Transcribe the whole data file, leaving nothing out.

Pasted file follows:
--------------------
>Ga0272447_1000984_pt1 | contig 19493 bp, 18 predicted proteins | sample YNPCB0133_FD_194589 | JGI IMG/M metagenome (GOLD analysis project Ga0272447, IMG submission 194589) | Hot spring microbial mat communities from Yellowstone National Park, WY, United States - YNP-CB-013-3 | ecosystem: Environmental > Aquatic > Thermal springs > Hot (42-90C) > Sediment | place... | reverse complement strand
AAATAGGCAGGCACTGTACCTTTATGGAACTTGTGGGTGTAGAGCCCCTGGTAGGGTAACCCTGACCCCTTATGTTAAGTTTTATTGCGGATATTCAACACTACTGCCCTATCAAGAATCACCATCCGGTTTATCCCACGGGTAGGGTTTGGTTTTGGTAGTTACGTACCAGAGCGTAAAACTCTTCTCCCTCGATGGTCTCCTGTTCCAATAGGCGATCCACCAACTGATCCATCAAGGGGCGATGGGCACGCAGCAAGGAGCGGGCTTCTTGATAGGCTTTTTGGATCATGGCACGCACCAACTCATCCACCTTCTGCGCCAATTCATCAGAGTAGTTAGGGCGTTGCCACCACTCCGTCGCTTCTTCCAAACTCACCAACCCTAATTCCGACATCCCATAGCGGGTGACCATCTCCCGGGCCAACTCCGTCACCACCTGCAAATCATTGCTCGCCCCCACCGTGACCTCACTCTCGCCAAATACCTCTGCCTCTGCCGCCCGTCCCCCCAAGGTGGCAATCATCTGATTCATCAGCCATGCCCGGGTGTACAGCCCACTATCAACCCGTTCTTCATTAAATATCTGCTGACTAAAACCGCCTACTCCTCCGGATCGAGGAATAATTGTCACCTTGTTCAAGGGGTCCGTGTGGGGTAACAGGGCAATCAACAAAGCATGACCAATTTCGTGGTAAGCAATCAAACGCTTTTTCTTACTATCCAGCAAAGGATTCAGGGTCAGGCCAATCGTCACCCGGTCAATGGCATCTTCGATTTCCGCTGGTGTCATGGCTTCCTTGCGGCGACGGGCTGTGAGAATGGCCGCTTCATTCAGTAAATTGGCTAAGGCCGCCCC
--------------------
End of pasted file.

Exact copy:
>Ga0272447_1000984_pt1 | contig 19493 bp, 18 predicted proteins | sample YNPCB0133_FD_194589 | JGI IMG/M metagenome (GOLD analysis project Ga0272447, IMG submission 194589) | Hot spring microbial mat communities from Yellowstone National Park, WY, United States - YNP-CB-013-3 | ecosystem: Environmental > Aquatic > Thermal springs > Hot (42-90C) > Sediment | place... | reverse complement strand
AAATAGGCAGGCACTGTACCTTTATGGAACTTGTGGGTGTAGAGCCCCTGGTAGGGTAACCCTGACCCCTTATGTTAAGTTTTATTGCGGATATTCAACACTACTGCCCTATCAAGAATCACCATCCGGTTTATCCCACGGGTAGGGTTTGGTTTTGGTAGTTACGTACCAGAGCGTAAAACTCTTCTCCCTCGATGGTCTCCTGTTCCAATAGGCGATCCACCAACTGATCCATCAAGGGGCGATGGGCACGCAGCAAGGAGCGGGCTTCTTGATAGGCTTTTTGGATCATGGCACGCACCAACTCATCCACCTTCTGCGCCAATTCATCAGAGTAGTTAGGGCGTTGCCACCACTCCGTCGCTTCTTCCAAACTCACCAACCCTAATTCCGACATCCCATAGCGGGTGACCATCTCCCGGGCCAACTCCGTCACCACCTGCAAATCATTGCTCGCCCCCACCGTGACCTCACTCTCGCCAAATACCTCTGCCTCTGCCGCCCGTCCCCCCAAGGTGGCAATCATCTGATTCATCAGCCATGCCCGGGTGTACAGCCCACTATCAACCCGTTCTTCATTAAATATCTGCTGACTAAAACCGCCTACTCCTCCGGATCGAGGAATAATTGTCACCTTGTTCAAGGGGTCCGTGTGGGGTAACAGGGCAATCAACAAAGCATGACCAATTTCGTGGTAAGCAATCAAACGCTTTTTCTTACTATCCAGCAAAGGATTCAGGGTCAGGCCAATCGTCACCCGGTCAATGGCATCTTCGATTTCCGCTGGTGTCATGGCTTCCTTGCGGCGACGGGCTGTGAGAATGGCCGCTTCATTCAGTAAATTGGCTAAGGCCGCCCC